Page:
August 24, 2015
Time is indeed flying by. The evenings are getting cooler, I’m ordering school uniforms and lunches and registering for fall programs, and my book deadline is getting closer week by week. What a summer, though! Such long stretches of glorious weather. We’ve been lucky.
You asked if I was motivated to write The Hole in the Middle by an anxiety about the passage of time. In short, yes, I was. I had a disconcerting sense, as my 40th birthday approached, that I was spending my precious time on the wrong things, professionally speaking. I was in a job that was very senior and challenging, but my work was largely invisible. My role was to contribute to the individual legacy of my boss, and to the overall reputation of my institutional employer.
I began to feel that I was hiding in some way, and was in danger of never realizing my full potential. And I remembered that I had always wanted to write a book. And I asked myself if I still intended to keep that promise to myself, and if so, when.
Five years later, my life is transformed. I’m a professional writer with a bestselling book that will come out in the US in January. I’m halfway through the writing of my second novel. I’m not married anymore. I’ve moved. I’ve lost friends. I’ve gained friends. I have a pen pal. My boys are old enough to be proud that their mother wrote a book.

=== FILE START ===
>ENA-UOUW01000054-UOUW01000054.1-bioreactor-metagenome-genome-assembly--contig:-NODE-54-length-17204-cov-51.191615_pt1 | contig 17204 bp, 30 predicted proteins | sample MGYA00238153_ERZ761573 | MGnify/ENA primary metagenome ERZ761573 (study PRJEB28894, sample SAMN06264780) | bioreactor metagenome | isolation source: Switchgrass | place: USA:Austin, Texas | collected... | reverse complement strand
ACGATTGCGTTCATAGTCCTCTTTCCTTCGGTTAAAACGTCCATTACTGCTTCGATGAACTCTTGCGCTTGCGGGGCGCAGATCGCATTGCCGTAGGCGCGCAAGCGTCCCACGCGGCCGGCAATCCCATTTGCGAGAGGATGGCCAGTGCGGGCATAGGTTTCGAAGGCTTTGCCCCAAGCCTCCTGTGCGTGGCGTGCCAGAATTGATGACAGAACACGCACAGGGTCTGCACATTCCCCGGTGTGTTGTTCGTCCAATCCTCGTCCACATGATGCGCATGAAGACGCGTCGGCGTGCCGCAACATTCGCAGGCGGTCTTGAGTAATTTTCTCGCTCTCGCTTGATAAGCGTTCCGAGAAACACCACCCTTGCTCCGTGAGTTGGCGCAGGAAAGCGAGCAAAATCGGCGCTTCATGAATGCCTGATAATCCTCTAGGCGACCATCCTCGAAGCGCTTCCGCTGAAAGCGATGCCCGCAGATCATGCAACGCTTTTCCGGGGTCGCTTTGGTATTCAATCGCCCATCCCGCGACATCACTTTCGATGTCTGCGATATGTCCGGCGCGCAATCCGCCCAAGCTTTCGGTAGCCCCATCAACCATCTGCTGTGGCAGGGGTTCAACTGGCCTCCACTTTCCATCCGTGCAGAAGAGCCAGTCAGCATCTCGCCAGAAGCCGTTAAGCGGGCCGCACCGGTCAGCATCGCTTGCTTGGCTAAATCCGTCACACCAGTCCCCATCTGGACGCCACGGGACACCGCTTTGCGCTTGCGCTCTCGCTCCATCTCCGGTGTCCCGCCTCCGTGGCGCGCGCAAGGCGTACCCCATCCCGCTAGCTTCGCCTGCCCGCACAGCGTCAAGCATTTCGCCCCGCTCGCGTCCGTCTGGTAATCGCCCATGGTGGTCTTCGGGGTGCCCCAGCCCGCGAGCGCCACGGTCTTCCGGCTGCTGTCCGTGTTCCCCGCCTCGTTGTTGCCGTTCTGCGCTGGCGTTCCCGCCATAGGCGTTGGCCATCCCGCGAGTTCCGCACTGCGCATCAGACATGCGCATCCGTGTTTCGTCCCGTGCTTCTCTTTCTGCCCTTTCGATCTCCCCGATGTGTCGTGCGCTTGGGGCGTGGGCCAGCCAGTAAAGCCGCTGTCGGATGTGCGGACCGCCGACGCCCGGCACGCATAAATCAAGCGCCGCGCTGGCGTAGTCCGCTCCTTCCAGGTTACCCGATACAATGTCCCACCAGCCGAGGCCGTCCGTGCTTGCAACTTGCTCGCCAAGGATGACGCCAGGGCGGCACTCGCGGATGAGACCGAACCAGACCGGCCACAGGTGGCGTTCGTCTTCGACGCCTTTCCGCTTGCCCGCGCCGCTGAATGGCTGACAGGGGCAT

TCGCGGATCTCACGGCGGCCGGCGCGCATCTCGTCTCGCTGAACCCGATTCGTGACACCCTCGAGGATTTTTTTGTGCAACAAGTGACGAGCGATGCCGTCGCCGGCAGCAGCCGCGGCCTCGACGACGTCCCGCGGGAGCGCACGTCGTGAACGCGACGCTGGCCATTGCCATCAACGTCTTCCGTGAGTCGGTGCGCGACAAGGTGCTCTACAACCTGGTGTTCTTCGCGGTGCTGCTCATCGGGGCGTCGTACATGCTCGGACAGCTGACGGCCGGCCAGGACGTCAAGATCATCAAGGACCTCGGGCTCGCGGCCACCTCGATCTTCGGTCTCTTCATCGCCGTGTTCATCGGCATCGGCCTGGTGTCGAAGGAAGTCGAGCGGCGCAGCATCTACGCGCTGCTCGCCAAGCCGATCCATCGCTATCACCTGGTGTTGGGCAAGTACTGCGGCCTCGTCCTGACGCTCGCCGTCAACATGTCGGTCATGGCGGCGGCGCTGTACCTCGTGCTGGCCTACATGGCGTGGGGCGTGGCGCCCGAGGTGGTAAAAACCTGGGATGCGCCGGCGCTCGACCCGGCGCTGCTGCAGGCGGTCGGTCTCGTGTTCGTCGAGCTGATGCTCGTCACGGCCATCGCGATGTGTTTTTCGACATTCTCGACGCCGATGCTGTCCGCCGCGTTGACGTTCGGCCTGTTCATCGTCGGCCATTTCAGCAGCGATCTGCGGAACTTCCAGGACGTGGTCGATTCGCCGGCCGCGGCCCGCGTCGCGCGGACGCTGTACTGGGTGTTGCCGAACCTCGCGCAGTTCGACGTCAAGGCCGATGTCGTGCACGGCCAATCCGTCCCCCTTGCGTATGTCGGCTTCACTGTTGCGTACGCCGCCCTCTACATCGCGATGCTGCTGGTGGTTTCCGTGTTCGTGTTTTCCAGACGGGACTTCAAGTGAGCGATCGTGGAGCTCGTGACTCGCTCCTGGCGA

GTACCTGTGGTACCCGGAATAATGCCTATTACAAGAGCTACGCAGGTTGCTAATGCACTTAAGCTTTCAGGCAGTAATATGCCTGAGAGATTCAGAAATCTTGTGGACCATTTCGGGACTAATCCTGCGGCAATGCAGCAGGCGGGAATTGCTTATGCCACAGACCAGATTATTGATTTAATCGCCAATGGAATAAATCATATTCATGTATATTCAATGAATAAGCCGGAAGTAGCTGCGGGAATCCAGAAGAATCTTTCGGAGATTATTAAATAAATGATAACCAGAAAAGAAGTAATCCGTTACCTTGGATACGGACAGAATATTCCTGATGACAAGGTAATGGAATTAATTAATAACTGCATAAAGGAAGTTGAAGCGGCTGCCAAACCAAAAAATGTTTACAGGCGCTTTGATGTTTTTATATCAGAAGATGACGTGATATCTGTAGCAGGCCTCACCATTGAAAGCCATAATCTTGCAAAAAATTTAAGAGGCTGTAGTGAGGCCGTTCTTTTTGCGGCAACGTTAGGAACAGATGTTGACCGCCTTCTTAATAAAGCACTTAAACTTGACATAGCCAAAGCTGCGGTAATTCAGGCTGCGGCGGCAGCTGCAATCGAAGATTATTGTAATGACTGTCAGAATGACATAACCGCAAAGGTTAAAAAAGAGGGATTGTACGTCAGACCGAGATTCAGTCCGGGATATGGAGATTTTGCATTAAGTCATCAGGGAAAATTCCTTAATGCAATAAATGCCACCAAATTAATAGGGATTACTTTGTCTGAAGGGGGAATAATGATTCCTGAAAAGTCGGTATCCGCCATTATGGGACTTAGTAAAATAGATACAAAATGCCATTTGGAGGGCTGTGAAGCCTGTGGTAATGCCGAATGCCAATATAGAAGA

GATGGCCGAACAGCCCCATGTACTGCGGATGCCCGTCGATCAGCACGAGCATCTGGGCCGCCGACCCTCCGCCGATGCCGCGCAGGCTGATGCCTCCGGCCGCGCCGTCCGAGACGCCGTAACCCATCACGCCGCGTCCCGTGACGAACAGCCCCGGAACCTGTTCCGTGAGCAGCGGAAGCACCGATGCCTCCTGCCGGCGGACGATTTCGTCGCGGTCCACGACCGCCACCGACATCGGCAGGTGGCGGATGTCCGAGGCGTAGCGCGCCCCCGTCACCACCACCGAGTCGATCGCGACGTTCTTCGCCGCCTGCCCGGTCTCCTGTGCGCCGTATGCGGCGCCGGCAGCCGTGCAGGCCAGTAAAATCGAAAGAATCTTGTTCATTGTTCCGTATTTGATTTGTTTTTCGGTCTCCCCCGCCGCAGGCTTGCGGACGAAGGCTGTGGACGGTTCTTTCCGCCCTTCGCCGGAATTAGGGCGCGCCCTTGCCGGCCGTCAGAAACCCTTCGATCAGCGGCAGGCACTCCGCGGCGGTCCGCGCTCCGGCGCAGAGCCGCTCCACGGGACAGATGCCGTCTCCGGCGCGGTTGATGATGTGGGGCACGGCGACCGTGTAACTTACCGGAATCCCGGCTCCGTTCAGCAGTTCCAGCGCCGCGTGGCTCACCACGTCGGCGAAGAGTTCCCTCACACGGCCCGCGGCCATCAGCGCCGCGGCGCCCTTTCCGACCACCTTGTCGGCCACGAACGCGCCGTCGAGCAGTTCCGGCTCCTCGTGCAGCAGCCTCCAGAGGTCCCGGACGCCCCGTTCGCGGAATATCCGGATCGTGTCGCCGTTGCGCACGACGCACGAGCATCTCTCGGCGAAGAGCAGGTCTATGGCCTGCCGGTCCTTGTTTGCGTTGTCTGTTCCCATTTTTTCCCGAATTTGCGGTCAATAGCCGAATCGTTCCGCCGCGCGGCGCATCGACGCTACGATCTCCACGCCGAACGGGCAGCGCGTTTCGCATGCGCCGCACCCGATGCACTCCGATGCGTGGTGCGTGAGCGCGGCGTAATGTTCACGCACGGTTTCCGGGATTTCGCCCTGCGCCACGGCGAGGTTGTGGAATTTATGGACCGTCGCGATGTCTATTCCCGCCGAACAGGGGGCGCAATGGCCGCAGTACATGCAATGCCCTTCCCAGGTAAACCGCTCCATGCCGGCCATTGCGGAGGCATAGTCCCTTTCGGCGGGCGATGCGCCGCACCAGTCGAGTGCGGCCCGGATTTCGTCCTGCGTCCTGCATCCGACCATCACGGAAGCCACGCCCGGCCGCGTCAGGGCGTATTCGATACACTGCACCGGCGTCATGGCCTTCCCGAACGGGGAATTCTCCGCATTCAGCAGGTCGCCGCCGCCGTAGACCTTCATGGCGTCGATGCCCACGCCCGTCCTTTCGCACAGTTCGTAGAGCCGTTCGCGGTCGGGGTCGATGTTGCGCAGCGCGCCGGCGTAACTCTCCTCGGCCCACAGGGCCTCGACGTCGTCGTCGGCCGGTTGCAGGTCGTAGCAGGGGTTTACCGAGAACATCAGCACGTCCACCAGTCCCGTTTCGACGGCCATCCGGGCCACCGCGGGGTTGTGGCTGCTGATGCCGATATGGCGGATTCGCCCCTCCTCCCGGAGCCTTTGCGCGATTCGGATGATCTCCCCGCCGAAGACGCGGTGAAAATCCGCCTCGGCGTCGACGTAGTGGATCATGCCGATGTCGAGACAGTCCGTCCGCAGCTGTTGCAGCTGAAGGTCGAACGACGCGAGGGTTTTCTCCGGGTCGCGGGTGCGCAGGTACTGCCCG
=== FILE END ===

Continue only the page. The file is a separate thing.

As for my favourite quote about the passage of time, I give you Robert Frost:
Nature’s first green is gold,
Her hardest hue to hold.
Her early leaf’s a flower;
But only so an hour.
Then leaf subsides to leaf.
So Eden sank to grief,
So dawn goes down to day.
Nothing gold can stay.
Much has been written about this deceptively simple poem, but my own interpretation is that a life fully realized – fully lived – includes loss, change, and grief. And perhaps, understanding that reality, we can embrace change with less fear and less regret?
Read Reva’s last letter here.
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